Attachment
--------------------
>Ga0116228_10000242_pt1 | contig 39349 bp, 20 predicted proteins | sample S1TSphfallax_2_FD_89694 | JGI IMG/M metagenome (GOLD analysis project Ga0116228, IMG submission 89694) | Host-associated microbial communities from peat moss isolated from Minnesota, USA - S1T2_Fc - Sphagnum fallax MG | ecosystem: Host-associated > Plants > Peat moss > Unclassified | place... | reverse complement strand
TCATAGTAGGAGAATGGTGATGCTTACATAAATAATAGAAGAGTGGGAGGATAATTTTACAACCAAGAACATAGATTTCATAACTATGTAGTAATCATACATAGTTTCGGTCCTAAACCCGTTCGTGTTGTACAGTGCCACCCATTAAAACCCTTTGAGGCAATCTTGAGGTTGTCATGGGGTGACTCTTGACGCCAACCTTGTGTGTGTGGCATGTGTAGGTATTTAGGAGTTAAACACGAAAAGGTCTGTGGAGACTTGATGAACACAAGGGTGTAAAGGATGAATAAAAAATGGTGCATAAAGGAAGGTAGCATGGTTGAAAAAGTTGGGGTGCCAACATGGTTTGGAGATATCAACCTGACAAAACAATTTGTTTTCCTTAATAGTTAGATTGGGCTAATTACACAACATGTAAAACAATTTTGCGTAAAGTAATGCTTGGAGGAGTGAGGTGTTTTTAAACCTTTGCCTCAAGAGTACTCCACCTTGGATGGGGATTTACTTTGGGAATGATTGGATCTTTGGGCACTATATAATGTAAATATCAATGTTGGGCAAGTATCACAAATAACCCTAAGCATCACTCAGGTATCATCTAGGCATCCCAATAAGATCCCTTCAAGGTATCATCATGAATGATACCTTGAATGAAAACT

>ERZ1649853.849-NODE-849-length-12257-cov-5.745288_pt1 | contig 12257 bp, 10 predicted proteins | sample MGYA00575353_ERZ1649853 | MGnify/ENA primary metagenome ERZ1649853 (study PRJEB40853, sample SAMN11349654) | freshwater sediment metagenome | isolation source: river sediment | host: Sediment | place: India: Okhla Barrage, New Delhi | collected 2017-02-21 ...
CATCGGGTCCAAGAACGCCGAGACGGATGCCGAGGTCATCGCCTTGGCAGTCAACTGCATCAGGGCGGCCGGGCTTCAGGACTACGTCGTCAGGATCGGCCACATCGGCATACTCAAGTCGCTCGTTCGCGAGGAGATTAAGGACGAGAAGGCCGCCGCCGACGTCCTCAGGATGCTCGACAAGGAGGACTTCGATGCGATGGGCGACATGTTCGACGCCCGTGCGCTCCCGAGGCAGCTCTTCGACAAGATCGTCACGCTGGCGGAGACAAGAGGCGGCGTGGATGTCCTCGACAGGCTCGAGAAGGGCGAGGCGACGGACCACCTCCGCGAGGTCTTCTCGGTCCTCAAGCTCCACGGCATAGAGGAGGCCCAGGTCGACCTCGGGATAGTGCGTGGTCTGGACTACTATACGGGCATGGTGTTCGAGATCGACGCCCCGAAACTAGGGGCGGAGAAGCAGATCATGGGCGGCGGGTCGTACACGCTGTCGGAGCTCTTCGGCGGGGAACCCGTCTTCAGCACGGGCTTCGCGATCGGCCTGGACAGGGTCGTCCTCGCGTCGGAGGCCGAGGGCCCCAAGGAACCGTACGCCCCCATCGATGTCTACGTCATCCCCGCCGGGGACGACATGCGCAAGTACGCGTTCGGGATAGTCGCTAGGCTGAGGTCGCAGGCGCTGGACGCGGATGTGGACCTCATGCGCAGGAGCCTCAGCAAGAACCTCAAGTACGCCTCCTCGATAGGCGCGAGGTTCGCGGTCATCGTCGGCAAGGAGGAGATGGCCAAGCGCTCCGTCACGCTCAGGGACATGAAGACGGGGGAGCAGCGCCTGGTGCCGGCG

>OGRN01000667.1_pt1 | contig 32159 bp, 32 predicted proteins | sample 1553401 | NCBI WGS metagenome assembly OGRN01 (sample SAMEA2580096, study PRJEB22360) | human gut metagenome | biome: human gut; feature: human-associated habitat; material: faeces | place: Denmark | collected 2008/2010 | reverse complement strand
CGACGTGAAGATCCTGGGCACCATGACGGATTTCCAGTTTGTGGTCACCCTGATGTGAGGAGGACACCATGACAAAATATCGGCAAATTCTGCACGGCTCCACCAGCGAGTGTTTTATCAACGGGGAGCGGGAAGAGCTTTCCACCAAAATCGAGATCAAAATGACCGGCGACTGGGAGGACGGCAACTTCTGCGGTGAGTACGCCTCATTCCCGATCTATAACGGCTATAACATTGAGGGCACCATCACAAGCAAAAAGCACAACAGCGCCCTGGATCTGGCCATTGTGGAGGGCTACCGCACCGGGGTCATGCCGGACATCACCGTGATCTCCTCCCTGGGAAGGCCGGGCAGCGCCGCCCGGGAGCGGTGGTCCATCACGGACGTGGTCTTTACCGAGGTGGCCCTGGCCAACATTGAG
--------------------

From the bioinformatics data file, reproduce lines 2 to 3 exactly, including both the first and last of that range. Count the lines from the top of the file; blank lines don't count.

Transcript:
TCATAGTAGGAGAATGGTGATGCTTACATAAATAATAGAAGAGTGGGAGGATAATTTTACAACCAAGAACATAGATTTCATAACTATGTAGTAATCATACATAGTTTCGGTCCTAAACCCGTTCGTGTTGTACAGTGCCACCCATTAAAACCCTTTGAGGCAATCTTGAGGTTGTCATGGGGTGACTCTTGACGCCAACCTTGTGTGTGTGGCATGTGTAGGTATTTAGGAGTTAAACACGAAAAGGTCTGTGGAGACTTGATGAACACAAGGGTGTAAAGGATGAATAAAAAATGGTGCATAAAGGAAGGTAGCATGGTTGAAAAAGTTGGGGTGCCAACATGGTTTGGAGATATCAACCTGACAAAACAATTTGTTTTCCTTAATAGTTAGATTGGGCTAATTACACAACATGTAAAACAATTTTGCGTAAAGTAATGCTTGGAGGAGTGAGGTGTTTTTAAACCTTTGCCTCAAGAGTACTCCACCTTGGATGGGGATTTACTTTGGGAATGATTGGATCTTTGGGCACTATATAATGTAAATATCAATGTTGGGCAAGTATCACAAATAACCCTAAGCATCACTCAGGTATCATCTAGGCATCCCAATAAGATCCCTTCAAGGTATCATCATGAATGATACCTTGAATGAAAACT

>ERZ1649853.849-NODE-849-length-12257-cov-5.745288_pt1 | contig 12257 bp, 10 predicted proteins | sample MGYA00575353_ERZ1649853 | MGnify/ENA primary metagenome ERZ1649853 (study PRJEB40853, sample SAMN11349654) | freshwater sediment metagenome | isolation source: river sediment | host: Sediment | place: India: Okhla Barrage, New Delhi | collected 2017-02-21 ...